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Qantas automates self-check-in with SICK technology

Supplier: SICK Sensor Intelligence
04 October, 2012

Fully automated self-check-in stations for baggage with SICK sensors provide Qantas passengers with a better pre-flight experience.


Qantas is the longest-running airline in the English-speaking world and the second longest-running airline worldwide. Its routes link cities in Asia-Pacific, Europe, North America and South Africa with Australia. In total, Qantas flies to 140 destinations in 37 different countries. The company transports over 36 million passengers a year and aims to make those passengers as comfortable as possible at every stage of the journey.

The company has been looking for a solution to make baggage check-in quicker and stress-free so that passengers have more time to do their shopping and get to the gate before boarding. The integration partner ICM was commissioned to develop fully automated stations for checking in flight baggage. During its search for a partner to provide a complete sensor system, ICM came to SICK to make use of its many years of expertise in airport automation.


Complete sensor solution enables you to check in your own baggage and saves you fuss at the check-in desk

Shopping instead of stress at the check-in desk - Qantas is offering its passengers this option with its new bag drop system. At the fully automated self-check-in stations for flight baggage, the RFID and barcode scanners, automation light grids and laser measurement sensors from SICK offer a high level of reliability and optimum ease of use. Thanks to the bag drop system, all the Qantas frequent flyer now need is a piece of paper: the boarding stub with the seat number on it when the passenger gets on the plane.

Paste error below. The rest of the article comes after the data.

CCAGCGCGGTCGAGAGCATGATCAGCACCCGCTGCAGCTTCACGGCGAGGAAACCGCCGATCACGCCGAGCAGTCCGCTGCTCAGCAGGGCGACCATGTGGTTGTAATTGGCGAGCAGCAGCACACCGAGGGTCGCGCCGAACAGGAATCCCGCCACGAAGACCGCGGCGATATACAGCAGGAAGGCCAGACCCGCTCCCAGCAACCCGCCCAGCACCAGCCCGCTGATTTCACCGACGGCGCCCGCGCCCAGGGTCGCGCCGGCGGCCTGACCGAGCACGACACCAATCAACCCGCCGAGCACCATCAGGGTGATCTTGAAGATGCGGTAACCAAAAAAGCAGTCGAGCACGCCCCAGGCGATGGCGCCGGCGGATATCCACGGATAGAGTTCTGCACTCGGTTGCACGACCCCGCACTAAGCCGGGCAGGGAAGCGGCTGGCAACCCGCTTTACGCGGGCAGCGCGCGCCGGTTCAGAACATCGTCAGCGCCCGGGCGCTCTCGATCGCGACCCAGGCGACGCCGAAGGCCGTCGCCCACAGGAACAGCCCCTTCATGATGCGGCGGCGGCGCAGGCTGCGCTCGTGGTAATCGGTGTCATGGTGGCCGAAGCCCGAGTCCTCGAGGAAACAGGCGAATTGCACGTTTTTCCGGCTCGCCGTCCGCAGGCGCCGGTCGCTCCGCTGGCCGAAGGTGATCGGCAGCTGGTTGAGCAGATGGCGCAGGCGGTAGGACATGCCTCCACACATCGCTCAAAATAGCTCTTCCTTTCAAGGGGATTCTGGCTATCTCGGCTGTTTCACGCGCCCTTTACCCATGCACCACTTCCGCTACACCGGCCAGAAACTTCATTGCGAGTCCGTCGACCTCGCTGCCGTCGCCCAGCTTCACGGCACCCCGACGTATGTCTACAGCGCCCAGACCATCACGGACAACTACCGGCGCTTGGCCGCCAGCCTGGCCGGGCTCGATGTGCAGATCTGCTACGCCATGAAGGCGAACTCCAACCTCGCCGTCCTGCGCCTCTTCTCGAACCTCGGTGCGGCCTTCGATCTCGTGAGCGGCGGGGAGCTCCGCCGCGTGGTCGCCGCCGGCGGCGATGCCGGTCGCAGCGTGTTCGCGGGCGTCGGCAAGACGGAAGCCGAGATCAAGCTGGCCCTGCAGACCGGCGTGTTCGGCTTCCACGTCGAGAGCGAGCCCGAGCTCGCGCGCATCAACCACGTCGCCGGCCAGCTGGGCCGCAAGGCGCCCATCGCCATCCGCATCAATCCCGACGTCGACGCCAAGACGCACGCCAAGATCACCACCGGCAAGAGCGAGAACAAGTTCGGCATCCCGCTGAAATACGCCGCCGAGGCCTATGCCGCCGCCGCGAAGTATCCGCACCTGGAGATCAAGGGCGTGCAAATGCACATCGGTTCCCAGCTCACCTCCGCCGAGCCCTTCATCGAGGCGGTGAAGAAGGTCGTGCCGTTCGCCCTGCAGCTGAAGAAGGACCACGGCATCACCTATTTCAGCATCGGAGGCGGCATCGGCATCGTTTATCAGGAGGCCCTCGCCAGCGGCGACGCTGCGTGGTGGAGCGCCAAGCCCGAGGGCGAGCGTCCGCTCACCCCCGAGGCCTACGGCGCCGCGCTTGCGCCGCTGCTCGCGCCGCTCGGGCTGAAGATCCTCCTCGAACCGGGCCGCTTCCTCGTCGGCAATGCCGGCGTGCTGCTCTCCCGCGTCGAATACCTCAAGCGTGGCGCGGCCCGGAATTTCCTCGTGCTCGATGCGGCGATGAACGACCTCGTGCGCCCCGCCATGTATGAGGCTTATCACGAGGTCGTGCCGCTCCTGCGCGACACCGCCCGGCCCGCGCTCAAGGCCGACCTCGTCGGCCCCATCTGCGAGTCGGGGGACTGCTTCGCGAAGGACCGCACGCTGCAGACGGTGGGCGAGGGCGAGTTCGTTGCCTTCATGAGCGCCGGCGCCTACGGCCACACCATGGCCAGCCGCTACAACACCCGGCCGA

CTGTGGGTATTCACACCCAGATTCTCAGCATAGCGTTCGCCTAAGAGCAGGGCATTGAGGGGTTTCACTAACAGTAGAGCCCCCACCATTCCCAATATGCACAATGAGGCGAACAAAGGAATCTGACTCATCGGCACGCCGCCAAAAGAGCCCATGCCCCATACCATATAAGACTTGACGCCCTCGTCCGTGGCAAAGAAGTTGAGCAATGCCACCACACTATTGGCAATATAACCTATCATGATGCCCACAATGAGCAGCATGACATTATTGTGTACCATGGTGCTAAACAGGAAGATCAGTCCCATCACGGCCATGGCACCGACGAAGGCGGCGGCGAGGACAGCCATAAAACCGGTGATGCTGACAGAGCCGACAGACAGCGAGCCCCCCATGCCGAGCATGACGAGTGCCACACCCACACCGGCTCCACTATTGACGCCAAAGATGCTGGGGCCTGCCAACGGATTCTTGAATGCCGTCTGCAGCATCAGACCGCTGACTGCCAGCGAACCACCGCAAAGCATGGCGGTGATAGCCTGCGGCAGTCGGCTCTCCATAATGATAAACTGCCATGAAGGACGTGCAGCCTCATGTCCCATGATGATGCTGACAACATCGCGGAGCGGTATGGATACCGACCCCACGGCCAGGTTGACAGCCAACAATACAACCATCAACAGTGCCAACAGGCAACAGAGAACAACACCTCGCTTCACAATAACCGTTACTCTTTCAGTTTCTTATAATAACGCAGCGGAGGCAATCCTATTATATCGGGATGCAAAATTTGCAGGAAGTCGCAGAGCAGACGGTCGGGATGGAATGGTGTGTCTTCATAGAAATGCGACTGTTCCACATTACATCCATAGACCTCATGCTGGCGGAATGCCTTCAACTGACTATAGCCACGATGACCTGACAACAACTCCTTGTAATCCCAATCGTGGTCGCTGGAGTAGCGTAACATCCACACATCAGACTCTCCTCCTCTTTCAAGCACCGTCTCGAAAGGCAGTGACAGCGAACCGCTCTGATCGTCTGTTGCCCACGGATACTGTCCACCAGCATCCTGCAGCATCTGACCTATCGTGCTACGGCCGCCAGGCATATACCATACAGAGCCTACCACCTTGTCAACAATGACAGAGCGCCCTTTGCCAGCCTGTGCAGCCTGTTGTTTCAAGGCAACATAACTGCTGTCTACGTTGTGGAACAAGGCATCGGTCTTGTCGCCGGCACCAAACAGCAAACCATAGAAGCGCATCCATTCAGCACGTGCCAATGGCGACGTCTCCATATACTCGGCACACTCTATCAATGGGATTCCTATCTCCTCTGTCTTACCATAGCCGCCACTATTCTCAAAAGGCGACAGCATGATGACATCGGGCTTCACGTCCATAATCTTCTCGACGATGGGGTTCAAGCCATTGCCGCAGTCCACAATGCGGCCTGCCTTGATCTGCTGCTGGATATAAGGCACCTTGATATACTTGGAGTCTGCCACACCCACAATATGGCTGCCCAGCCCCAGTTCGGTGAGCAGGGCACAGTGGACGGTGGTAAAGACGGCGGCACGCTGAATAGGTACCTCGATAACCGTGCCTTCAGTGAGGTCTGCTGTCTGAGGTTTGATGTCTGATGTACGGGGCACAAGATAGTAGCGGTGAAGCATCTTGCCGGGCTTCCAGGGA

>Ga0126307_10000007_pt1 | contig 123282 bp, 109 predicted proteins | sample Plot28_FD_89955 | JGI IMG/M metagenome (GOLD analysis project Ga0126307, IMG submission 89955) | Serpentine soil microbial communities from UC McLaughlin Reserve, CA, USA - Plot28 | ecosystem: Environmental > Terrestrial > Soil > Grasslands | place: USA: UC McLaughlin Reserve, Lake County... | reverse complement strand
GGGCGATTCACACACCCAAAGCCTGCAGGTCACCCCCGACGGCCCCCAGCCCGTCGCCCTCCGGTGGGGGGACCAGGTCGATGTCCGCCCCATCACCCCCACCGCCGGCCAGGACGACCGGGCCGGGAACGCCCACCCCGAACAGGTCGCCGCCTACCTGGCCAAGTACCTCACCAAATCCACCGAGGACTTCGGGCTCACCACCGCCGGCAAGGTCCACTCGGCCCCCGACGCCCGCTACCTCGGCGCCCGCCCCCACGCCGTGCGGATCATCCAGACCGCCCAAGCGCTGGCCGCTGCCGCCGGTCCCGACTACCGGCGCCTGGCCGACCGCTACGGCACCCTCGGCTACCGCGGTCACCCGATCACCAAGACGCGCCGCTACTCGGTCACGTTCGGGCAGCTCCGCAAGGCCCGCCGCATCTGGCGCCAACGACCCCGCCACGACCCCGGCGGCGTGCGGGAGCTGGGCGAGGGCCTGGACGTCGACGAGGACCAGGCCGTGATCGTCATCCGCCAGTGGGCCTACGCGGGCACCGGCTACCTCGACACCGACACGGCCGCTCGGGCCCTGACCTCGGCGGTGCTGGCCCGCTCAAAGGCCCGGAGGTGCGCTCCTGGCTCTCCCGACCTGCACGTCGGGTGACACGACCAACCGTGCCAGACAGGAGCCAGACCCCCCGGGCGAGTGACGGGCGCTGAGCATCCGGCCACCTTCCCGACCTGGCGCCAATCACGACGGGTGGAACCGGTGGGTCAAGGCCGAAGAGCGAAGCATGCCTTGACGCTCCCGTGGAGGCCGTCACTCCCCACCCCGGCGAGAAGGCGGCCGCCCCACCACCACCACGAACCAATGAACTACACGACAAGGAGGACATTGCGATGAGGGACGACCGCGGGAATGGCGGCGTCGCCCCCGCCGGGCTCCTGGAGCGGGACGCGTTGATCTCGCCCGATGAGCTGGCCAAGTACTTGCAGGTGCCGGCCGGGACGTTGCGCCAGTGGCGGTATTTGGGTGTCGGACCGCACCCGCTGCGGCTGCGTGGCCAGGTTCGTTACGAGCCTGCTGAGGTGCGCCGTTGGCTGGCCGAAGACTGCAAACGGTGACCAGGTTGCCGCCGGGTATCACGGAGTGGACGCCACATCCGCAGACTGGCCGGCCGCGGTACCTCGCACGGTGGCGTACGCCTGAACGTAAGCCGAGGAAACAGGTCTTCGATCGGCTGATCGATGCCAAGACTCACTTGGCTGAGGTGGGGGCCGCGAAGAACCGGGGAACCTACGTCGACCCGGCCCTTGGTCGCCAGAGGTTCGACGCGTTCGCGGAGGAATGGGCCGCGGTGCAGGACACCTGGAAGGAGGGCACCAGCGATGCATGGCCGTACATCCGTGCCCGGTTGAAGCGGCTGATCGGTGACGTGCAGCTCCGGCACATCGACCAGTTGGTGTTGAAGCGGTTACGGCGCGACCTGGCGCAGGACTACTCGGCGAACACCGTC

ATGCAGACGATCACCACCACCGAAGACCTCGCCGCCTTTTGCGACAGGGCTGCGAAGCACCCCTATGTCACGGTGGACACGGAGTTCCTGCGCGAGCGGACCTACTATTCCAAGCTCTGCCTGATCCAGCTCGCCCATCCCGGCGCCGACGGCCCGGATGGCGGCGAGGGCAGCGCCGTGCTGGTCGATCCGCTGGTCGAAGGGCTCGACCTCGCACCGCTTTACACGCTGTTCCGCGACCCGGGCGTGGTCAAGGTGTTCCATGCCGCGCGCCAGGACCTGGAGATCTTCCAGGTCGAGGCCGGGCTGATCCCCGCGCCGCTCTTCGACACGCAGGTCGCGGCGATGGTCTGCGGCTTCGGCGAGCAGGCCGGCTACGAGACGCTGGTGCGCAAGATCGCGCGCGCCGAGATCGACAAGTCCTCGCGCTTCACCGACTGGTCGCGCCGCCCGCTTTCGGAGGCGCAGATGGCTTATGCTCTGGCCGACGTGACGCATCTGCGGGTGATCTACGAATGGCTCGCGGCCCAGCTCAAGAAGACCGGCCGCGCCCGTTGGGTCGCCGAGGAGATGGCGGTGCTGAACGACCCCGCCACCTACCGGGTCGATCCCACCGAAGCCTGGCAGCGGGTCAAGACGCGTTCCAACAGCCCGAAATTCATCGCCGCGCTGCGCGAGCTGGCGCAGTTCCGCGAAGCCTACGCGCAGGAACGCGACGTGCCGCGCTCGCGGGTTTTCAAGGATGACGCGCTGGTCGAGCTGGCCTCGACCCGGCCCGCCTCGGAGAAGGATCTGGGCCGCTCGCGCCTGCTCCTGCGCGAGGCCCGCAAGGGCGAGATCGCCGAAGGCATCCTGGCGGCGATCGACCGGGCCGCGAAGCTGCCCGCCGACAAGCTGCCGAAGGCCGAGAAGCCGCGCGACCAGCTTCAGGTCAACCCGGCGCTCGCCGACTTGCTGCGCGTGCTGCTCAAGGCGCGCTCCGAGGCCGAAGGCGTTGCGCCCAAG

The baggage label that used to be attached before check-in has been replaced by a permanent luggage label, an RFID-Q tag, and the boarding card has been integrated into the frequent flier card. The passenger registers with his/her frequent flier card at the check-in terminal. They then move on to the bag drop station, where the first step is to weigh the baggage. The RFID and barcode scanners then identify the baggage label. The automation light grids records the size of the baggage item. As the baggage is automatically moved away, laser measurement sensors ensure a safe hand-off to the conveyor belt system.

Customer benefits

  • An all-in-one sensor network ensures ideal integration without interface risks
  • Software parameters only have to be set for the first bag drop module and can be copied to all other stations
  • Close cooperation ensures swift implementation

ICM was able to provide all the RFID and barcode scanners, automation light grids and laser measurement sensors in a single package and knew how to optimise the parameter setting without interface risks. This ensured that the sensor technology could be integrated quickly and without disruption into the bag drop stations. Furthermore, the entire sensor and control system only had to be configured and parameterised once, making it much simpler and quicker to start up the other stations.

And what's more, ICM and SICK were able to offer their client, Qantas, a complete high-performance solution in a very short space of time: the first prototype was presented, optimized and tested successfully only three months after the project began. ICM, Qantas and SICK worked closely together to meet the tight deadline for roll-out. Perth Airport started using the first bag drop system in May 2010. It was followed by Sydney, Melbourne, Brisbane, Canberra and Adelaide.